Chronic Wasting Disease (CWD), a fatal neurological disease that affects white-tailed deer, mule deer, elk and moose, was confirmed for the first time in a free-ranging white-tailed deer (Odocoileus virginianus) in Michigan last week.
Last month, a homeowner in Ingham County observed a deer showing signs of the illness and reported it to the local Meridian Township Police Department who sent out an officer to euthanize it. “This deer was showing neurological symptoms and was acting differently,” said Steve Schmitt, a wildlife veterinarian at the Michigan Department of Natural Resources (DNR) Wildlife Disease Lab. “You could walk up to it, and it was standing with its head down and was very thin.” The deer’s body was then sent to the DNR’s lab where it went through two standard tests, an immunohistochemistry test and an ELISA test, and tested positive for CWD. Next, it was sent to USDA’s National Veterinary Services Laboratory in Ames, Iowa where CWD was confirmed.
CWD has now been found in free-ranging and captive deer in 23 states in the United States and two Canadian provinces. Although this is the first time CWD has been reported in a free-ranging deer in Michigan, the disease is already established in free-ranging deer populations in 17 other states including Colorado and Wyoming. In order to determine if the disease is already established in Michigan and to possibly prevent it from becoming established if it isn’t, the DNR took action.
“As soon as we found the positive deer, a three-county CWD Management Zone was established around the positive deer,” Schmitt said. The DNR is now planning to complete population estimates of the deer in those counties to determine how many deer need to be tested for CWD.
Tackling the Disease
In order to manage CWD in free-ranging deer, Schmitt said the two main objectives are to reduce the deer population and to keep deer from concentrating at artificial feed sites so transmission is decreased.
Immediately after the test results came back positive, a series of rules were put into place, according to Schmitt. The DNR enforced a feeding and baiting ban to keep deer from concentrating in those sites and is also carrying out mandatory deer checks after people hunt deer to collect as many samples as possible.
Further, the DNR is distributing out-of-season shooting permits (disease control permits) as well as discounting licenses to residents and non-residents. Agency shooting of deer within a two-mile radius circle of the positive deer will provide early samples for testing and reduce the deer population to limit further spread of the disease. They are also recommending throwing out certain parts of deer in CWD management areas since the disease affects the nervous system, especially the brain and spinal cord, Schmitt said. While people can’t contract the disease directly or through consuming venison, people are recommended not to eat infected deer or elk, he said. The DNR is also collecting road-killed deer for testing.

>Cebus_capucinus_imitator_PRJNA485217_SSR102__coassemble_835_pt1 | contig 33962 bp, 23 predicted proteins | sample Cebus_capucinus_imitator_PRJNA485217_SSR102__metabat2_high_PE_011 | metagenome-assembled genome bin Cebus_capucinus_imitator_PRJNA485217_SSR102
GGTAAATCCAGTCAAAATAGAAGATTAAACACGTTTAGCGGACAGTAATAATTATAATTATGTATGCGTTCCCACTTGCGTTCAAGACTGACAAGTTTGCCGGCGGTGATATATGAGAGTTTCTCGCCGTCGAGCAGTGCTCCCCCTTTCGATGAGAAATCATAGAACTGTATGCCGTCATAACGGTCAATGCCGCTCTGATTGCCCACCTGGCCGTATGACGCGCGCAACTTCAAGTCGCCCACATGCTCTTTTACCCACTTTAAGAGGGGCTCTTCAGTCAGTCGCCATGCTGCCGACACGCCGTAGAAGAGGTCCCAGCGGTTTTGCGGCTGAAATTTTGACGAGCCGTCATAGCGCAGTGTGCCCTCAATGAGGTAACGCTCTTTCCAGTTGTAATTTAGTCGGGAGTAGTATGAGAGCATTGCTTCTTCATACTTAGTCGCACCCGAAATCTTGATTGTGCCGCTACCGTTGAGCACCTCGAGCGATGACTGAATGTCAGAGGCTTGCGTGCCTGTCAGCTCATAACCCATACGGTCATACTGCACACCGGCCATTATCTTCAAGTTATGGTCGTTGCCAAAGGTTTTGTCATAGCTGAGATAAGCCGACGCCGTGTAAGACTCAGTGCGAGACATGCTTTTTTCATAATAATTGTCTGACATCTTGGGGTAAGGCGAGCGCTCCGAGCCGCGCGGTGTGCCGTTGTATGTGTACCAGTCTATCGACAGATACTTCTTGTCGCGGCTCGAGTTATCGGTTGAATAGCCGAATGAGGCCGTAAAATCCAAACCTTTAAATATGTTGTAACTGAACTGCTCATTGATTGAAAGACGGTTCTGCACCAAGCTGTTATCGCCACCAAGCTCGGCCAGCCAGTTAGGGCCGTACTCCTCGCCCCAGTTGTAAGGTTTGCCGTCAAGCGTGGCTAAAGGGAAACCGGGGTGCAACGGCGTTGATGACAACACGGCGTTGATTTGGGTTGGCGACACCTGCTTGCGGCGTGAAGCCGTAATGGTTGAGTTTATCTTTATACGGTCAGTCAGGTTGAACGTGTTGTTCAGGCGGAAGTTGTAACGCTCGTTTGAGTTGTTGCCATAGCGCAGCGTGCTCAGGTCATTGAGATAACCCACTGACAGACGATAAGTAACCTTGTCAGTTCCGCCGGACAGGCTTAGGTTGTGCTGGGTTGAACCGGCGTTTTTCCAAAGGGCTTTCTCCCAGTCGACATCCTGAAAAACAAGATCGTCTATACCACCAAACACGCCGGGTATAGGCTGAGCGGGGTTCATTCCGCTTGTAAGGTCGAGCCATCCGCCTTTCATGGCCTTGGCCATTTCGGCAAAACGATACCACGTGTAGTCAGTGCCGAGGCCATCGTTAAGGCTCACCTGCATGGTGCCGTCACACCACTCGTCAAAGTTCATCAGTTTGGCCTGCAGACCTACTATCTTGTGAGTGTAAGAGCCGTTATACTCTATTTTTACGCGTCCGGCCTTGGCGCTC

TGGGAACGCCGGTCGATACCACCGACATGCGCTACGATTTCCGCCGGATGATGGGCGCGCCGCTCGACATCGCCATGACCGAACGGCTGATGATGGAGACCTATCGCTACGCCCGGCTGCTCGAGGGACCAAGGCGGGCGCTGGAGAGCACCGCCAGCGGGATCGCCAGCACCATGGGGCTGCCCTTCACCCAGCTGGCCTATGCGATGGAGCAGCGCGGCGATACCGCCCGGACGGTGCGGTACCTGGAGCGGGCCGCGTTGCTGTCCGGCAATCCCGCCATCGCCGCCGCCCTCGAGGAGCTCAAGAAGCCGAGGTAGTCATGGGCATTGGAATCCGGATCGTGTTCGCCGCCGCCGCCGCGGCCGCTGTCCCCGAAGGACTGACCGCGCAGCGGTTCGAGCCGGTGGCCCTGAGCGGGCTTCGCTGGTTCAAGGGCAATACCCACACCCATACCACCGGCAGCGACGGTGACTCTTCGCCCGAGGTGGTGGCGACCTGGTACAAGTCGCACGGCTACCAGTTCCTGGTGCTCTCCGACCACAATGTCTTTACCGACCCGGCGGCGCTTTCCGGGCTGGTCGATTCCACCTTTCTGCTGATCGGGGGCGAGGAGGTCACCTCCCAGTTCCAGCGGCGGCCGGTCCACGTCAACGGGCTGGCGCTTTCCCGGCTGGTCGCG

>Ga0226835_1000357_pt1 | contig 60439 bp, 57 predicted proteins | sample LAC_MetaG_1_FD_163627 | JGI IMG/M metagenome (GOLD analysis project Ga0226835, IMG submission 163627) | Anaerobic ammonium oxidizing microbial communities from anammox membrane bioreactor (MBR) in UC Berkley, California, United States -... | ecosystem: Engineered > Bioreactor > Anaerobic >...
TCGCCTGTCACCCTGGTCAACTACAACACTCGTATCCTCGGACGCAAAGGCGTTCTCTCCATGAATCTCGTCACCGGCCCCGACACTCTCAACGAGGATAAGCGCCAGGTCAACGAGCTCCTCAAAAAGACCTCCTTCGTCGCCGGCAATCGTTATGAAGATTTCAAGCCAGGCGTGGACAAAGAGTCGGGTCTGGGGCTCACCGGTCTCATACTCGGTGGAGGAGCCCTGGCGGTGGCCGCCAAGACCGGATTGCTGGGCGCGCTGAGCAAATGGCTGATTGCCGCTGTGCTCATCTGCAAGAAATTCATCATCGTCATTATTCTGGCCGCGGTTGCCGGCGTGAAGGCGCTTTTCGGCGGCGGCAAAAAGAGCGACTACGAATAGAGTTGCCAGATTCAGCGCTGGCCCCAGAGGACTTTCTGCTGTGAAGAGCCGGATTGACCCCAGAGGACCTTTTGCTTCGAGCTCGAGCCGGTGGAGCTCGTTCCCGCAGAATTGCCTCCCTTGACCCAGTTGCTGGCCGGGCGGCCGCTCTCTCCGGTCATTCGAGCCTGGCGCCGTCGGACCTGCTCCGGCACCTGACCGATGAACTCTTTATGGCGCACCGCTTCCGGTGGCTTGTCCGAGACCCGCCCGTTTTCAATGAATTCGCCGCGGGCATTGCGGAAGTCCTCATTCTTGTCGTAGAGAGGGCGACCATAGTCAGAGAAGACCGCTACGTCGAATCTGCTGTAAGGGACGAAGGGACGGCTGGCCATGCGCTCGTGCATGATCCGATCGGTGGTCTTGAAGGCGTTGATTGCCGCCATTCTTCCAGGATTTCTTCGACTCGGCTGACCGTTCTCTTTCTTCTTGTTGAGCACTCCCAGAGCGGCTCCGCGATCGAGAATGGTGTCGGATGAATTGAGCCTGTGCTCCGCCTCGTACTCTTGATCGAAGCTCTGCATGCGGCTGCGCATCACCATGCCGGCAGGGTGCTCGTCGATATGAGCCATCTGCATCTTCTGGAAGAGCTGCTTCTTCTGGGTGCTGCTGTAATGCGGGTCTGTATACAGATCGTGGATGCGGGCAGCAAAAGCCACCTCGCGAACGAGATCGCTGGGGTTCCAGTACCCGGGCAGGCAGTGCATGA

“Numerous people have signed up for disease control permits,” Schmitt said. “Also, there have been 35 deer picked up so far as roadkill.” Schmitt also encourages people who see a deer that’s acting abnormal to call the Report All Poaching (RAP) line, where a conservation officer will come take the deer at any time of the day. There’s also a designated line for people to report roadkill.
“The big question in Michigan is, is this early in the outbreak or is it already established?” Schmitt said. “We found one deer that tested positive, but it is unlikely that we would find the one and only positive deer.”
That’s why the DNR is taking action as quickly as possible. While CWD is not as contagious a disease as avian influenza, it could spread to other animals through direct or indirect contact. And the unique thing about CWD prions is that they’re very resistant and can bind with soil, resulting in environmental contamination. “Once that happens the disease is very difficult to control,” Schmitt said.
Although it isn’t a human safety problem, the DNR says it’s important to control the deer population and to stop it from becoming an established disease in Michigan, if possible.
“We don’t want to waste any time,” he said. “We get one swing at it. It’s not like baseball where you get three strikes. We want to be able to say we did whatever we could to keep the disease from becoming established.
|Dana Kobilinsky is a science writer at The Wildlife Society. Contact her at firstname.lastname@example.org with any questions or comments about her article. You can follow her on Twitter at @DanaKobi.|